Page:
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Key Parcel Saves Wildlife Corridor


The cameraman got exactly the shot he wanted: the femme fatale's profile silhouetted against . . . the Ventura Freeway.

An inelegant location, perhaps, but bobcat No. 43 is at home in this patch of green right next to the Liberty Canyon Road offramp.

The recent cat sighting is at the heart of the reason federal and local officials, environmentalists and cities have labored to create a broad swath of habitat stretching about 10 miles from the Santa Susana range south to the Santa Monica Mountains.

The idea was to weave together a continuous beltway of land out of public parkland and private open space. The bigger the wildlife habitat, scientists say, the better the chance that animals can successfully forage for food and water and find new mates to prevent inbreeding.

Now a 106-acre parcel, one of the last critical links to complete this wildlife corridor, has been bought.

The property, south of the Ventura Freeway next to where bobcat No. 43 was seen, has been at the top of Art Eck's wish list for years.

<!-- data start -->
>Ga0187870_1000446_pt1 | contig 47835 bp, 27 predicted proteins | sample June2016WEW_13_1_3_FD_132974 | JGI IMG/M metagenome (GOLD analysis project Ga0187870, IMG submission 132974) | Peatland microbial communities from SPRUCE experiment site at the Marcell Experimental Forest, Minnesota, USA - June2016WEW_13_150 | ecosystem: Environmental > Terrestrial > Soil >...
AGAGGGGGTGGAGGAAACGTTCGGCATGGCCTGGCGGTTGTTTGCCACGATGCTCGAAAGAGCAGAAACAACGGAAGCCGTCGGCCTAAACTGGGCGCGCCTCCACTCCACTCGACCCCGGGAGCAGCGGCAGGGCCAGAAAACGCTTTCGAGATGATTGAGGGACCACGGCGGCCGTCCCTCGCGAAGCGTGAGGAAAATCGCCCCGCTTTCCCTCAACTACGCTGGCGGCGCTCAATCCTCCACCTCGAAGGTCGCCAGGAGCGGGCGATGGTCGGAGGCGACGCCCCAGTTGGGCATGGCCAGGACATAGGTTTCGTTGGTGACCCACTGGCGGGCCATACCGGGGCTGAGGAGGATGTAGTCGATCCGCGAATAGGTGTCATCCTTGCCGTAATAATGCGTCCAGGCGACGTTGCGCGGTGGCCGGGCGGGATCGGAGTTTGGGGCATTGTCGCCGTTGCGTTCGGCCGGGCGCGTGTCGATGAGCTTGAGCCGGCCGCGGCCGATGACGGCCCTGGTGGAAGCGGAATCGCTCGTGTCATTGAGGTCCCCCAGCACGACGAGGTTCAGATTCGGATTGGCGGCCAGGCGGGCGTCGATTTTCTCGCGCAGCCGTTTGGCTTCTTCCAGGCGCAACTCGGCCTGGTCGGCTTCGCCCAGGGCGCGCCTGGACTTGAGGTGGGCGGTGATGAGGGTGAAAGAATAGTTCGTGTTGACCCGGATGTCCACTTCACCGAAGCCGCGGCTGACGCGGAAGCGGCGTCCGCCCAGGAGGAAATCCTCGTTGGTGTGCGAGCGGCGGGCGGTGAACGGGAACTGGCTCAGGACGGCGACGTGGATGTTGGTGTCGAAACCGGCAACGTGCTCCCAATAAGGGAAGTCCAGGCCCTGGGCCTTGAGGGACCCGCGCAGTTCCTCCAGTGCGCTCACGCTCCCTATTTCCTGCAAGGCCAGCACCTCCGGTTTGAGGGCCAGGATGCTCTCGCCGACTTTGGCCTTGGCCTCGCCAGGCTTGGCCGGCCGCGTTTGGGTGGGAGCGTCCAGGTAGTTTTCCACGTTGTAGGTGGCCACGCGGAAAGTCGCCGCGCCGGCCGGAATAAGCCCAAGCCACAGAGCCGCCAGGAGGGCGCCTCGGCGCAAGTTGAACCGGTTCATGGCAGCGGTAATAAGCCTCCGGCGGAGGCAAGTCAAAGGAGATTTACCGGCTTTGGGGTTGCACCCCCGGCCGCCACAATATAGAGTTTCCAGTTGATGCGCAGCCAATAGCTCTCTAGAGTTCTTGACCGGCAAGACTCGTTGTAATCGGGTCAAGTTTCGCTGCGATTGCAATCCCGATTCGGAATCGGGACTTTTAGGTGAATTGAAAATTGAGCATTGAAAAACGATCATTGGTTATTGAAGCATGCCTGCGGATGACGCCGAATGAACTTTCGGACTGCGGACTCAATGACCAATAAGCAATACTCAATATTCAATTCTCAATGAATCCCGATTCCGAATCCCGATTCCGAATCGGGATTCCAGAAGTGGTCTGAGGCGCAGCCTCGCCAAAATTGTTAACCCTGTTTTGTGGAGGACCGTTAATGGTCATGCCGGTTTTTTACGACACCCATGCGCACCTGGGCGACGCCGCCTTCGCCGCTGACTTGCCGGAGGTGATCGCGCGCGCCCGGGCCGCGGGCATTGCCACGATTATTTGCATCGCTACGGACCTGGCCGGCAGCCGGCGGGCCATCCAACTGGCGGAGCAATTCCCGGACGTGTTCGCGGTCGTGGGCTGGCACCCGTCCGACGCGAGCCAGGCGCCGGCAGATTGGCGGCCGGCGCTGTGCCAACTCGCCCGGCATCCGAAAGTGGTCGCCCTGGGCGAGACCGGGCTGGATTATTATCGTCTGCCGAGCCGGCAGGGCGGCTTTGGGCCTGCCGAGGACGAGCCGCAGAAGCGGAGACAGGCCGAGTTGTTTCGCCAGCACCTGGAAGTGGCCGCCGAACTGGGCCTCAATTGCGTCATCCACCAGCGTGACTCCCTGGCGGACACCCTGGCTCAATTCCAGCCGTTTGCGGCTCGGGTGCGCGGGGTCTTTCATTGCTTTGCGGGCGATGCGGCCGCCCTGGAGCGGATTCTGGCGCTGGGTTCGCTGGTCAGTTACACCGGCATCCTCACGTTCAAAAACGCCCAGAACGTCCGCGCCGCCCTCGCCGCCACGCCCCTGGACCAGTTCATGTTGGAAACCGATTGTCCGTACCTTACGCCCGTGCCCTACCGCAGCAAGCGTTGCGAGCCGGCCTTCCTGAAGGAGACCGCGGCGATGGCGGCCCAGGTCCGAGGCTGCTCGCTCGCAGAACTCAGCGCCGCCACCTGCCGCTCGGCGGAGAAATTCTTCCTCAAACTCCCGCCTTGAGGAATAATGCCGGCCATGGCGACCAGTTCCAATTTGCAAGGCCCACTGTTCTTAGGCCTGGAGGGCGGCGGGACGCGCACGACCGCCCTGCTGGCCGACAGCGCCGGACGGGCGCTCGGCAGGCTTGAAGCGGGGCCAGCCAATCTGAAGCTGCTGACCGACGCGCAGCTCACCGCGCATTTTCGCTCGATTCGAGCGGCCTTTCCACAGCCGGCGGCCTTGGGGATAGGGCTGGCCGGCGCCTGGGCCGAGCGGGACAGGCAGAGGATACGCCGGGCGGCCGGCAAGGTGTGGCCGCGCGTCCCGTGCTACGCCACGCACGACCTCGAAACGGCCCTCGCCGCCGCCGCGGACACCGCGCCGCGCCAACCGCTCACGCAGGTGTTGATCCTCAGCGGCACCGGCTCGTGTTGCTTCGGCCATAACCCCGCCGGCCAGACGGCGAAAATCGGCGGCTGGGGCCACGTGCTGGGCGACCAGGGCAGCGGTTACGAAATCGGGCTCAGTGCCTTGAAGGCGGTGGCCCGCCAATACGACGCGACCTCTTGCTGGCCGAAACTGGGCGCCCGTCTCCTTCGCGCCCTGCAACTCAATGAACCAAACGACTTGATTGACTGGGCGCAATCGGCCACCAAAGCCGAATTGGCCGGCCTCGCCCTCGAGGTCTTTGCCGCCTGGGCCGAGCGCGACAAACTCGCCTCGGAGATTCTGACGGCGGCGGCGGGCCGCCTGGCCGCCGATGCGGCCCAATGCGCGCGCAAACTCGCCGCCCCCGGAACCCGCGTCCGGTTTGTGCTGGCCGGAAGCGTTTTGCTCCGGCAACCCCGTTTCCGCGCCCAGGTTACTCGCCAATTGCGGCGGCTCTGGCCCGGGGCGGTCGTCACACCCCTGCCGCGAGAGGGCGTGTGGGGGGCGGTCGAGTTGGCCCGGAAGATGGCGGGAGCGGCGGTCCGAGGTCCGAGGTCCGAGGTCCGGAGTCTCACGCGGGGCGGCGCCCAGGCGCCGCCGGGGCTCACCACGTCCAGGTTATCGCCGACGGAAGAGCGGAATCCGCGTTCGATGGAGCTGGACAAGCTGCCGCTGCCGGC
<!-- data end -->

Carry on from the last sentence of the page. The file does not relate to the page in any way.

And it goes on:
To acquire the parcel for federal parkland, Eck, superintendent for the Santa Monica Mountains National Recreation Area, structured an unusual land deal with the Los Angeles County Sanitation Districts, which operates the Calabasas Landfill.

The dump opened in 1961, 17 years before the Santa Monica Mountains national parkland was formed. But after the landfill was inside national recreation area boundaries, it required a special use permit from the National Park Service to continue operating, including an expansion of 50 acres.

Eck's 1998 deal gave the landfill a permit in exchange for a land swap for the Park Service.

Eck knew which land he wanted in the swap: the 106 acres known as the Abrams parcel, which once was slated for hundreds of apartments. The county sanitation agency bought the land for $3.2 million.

"If it were developed as planned, it would have been the nail in the coffin of the viability of that corridor," said Rorie Skei of the Santa Monica Mountains Conservancy.

Like giddy new homeowners, park service and conservancy officials walked through their new acquisition on a recent day.

Bobcat sightings are common here, but on this day only a deer scampered in a canyon.

For more than a decade, the conservancy embraced the concept of preserving such wildlife corridors.

Today, the Santa Monica-Santa Susana corridor exists as a patchwork of federal parkland, such as the 625-acre Sage Ranch near Simi Valley, private land near Chatsworth, and other open space.

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